To be sure, most searches are conducted with the consent, and in fact the participation, of the host nation. Pragmatically, the question to ask is whether a U.S. court would suppress the results of a search conducted without the consent of the host nation,15 particularly in the business crimes context, in which searches made without the consent of the host nation may be more commonplace.16 While no court has addressed this question head-on, the Supreme Court has noted that certain U.S. extraterritorial police work-in particular, the seizure of a Mexican national to be brought to trial in the United States-was conducted without the consent of the Mexican government, and yet the Court upheld a U.S. court's ability to criminally prosecute the defendant.17 If the nonconsensual seizure of a person is analogized to a nonconsensual search, one would conclude that a U.S. court would not suppress the fruits of an extraterritorial nonconsensual search. Further, federal government internal guidelines, such as those that authorize only consensual extraterritorial behavior, are merely guidelines for internal use and typically do not provide a remedy for a defendant who was prejudiced by a violation of the guidelines.18

Indeed, regarding the authority of U.S. law enforcement to search extraterritorially, the Justice Department has concluded that the president has inherent constitutional authority to order the FBI to carry out investigations and arrests in foreign states, even if those actions are taken without the consent of the host nation.19 In other words, the United States has claimed the authority to investigate abroad whether or not the host nation consents.

So, while it appears unlikely that a U.S. court would suppress evidence that resulted from a U.S. extraterritorial nonconsensual search, it is possible that a local court may intercede if the search is undertaken in violation of that nation's sovereignty. There is at least one documented case of Swiss officials arresting non-Swiss law enforcement agents for doing little more than making inquiries in Swiss territory.20 Further, the same Justice Department legal opinion that concludes that the president has authority to order extraterritorial, nonconsensual law enforcement action recognizes the possibility that U.S. law enforcement could be subject to local kidnapping charges.21 As a result, local trespass charges against U.S. officers engaged in a search without the consent of the host nation is, depending on local law, a distinct possibility.

Recommendations for Counsel

Accordingly, the first recommendation to practitioners defending a foreign search is evident: When arriving at the search, counsel should determine which sovereign's law enforcement is conducting the search. If the search is being conducted by U.S. law enforcement without the consent of local law enforcement, it is possible that the U.S. agents are acting in contravention of local law. While there may be no remedy for this conduct under U.S. law, there could be a remedy under local law, such as the issuance of an injunction against further searching and trespass.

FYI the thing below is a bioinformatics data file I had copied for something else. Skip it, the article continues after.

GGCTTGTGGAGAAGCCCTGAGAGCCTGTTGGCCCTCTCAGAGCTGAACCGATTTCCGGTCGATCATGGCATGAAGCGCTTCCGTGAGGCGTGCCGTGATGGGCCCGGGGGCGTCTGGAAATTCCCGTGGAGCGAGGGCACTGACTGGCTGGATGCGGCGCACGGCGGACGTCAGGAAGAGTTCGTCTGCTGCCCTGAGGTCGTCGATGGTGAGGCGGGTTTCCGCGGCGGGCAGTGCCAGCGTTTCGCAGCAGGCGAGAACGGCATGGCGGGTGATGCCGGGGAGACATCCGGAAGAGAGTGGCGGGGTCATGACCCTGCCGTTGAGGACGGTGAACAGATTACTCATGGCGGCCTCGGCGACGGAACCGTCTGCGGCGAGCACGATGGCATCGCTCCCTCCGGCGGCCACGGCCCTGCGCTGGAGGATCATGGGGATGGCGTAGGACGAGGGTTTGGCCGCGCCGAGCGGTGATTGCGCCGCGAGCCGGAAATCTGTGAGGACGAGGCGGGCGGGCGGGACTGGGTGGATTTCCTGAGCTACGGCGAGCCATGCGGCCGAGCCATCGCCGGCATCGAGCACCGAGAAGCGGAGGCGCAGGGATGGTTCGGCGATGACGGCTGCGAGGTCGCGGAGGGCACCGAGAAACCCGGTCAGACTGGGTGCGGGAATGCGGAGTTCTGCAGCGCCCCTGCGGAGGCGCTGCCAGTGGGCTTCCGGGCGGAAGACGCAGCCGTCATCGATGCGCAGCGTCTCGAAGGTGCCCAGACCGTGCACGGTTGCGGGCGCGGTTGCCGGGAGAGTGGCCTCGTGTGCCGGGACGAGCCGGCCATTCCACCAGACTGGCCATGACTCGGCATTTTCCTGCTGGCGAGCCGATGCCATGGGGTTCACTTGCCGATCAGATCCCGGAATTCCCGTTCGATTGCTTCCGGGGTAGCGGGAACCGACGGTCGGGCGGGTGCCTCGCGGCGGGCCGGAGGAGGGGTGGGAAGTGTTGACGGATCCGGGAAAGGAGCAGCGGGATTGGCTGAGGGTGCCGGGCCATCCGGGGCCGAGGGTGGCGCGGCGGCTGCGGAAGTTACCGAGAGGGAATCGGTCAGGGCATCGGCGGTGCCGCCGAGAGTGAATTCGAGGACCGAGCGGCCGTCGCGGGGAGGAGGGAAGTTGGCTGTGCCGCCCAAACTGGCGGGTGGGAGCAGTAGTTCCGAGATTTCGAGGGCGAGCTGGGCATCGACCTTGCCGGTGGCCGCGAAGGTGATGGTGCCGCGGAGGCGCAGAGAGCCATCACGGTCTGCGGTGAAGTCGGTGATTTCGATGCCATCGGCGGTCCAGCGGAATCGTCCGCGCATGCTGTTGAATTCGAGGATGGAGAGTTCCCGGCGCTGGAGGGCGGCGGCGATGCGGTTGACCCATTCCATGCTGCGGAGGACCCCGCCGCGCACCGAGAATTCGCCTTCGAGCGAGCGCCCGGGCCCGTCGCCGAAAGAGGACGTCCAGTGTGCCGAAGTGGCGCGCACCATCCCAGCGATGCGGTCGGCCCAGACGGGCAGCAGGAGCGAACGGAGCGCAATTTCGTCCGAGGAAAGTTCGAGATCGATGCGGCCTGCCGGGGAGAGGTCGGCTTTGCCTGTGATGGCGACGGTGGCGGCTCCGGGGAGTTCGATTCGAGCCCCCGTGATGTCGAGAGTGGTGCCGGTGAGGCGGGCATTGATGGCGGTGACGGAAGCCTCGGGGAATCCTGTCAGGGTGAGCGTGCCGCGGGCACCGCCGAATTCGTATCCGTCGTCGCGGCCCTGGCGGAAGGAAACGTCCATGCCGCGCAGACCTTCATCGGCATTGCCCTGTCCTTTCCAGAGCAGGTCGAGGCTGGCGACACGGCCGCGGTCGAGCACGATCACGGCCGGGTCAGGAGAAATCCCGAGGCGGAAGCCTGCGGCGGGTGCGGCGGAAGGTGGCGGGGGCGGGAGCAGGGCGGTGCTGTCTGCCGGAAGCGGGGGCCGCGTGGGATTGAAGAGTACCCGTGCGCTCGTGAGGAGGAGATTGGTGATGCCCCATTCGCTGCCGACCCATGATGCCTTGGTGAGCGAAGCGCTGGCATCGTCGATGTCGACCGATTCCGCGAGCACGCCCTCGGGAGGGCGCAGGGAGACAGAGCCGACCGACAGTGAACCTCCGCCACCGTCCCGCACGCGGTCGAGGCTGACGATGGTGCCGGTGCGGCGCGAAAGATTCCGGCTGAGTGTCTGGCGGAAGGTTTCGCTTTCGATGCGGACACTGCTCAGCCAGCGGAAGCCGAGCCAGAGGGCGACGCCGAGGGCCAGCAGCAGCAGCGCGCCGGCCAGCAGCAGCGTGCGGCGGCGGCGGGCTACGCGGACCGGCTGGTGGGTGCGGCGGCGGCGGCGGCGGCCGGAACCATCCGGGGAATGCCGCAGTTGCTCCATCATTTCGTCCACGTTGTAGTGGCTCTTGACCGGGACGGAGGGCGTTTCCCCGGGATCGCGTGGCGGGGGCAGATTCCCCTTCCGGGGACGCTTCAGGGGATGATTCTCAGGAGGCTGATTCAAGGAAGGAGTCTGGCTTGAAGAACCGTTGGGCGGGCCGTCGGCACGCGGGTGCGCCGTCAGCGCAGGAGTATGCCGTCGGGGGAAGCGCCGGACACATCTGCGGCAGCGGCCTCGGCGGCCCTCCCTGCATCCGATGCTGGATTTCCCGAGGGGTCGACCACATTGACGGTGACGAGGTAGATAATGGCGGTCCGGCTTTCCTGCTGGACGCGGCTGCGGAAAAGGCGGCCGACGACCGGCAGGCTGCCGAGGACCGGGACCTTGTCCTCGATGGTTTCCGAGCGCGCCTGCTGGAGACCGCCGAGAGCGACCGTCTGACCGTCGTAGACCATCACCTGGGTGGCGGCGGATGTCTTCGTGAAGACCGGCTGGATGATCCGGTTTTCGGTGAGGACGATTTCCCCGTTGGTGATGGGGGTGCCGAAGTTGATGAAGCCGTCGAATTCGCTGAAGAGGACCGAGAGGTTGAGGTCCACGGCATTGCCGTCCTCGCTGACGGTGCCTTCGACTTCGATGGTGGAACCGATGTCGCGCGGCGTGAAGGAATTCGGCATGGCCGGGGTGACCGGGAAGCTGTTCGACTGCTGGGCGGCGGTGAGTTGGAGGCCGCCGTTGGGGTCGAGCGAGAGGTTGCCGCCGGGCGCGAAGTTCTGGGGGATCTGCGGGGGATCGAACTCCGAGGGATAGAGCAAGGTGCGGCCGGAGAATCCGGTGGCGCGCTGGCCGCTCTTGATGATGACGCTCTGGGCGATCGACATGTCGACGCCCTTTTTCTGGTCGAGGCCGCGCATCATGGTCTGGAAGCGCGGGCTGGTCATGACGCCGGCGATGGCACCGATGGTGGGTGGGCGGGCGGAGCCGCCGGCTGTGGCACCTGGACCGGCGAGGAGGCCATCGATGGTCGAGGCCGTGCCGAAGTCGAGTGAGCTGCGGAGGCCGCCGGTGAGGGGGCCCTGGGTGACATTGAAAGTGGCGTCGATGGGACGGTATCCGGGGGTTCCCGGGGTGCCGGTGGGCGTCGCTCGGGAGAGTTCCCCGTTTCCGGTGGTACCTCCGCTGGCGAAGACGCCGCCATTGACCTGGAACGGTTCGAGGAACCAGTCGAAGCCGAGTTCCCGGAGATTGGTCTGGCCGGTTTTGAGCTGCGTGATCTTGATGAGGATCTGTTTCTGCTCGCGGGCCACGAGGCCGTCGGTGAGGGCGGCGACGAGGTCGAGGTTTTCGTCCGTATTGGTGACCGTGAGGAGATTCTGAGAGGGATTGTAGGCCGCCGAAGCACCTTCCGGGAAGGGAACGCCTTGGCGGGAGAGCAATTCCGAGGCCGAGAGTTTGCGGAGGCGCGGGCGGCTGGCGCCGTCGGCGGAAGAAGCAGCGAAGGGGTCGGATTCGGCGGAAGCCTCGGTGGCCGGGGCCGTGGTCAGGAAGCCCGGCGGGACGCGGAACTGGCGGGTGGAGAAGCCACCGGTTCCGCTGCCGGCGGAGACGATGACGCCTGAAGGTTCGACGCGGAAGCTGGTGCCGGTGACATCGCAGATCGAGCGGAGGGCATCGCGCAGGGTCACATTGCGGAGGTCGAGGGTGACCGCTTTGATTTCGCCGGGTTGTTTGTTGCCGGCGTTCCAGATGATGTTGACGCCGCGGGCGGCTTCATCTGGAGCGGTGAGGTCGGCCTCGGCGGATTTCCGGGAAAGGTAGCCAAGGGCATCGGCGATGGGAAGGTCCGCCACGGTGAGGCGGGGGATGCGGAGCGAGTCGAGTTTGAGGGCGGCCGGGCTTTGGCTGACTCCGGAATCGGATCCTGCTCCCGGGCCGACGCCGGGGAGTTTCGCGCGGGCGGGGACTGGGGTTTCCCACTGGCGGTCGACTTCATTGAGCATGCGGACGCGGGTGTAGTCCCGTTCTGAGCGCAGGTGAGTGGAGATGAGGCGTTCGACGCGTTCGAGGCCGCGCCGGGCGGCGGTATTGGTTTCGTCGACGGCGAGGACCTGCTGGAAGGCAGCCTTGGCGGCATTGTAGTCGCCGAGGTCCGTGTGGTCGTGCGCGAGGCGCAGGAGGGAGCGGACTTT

To facilitate extraterritorial investigatory work, the United States has entered into a series of mutual legal assistance treaties (MLATs). These treaties generally require the requested state to locate persons believed to be in its territory, execute requests for searches and seizures, compel a witness's appearance and production of documents, and produce records in the government's possession.22 For example, the MLAT between the United States and Mexico provides that searches and seizures are to be carried out by the host state in accordance with the host state's legal provisions.23 It further provides that nothing in the treaty "empowers one party's authorities to undertake, in the territorial jurisdiction of the other, the exercise and performance of the functions or authority exclusively entrusted to the authorities of that other party by its national laws or regulations."24 On this basis, another argument that might be advanced in a suppression hearing before a U.S. court is that an extraterritorial search in violation of an MLAT is improper because the MLAT is the exclusive mechanism to obtain evidence extraterritorially.

In cases of extradition, counsel have argued that international extradition treaties provide the exclusive mechanism to seize a defendant extraterritorially, and therefore kidnapping the suspect and bringing him or her back to the United States to stand trial is illegal. However, case law is clear that international treaties that provide for extradition of foreign nationals do not deprive U.S. courts of jurisdiction over individuals and property that would otherwise be subject to their jurisdiction.25 In other words, even though there are treaties that provide a mechanism to gain jurisdiction of an individual, U.S. courts will not set aside a conviction obtained against an individual who was kidnapped by U.S. law enforcement.26 Courts in the United States reason that treaties are contracts between independent nations and it is up to the offended nation to determine whether a violation of sovereign interests occurred and requires redress. Therefore, an extradited individual lacks standing to raise a treaty as a basis for challenging the court's jurisdiction.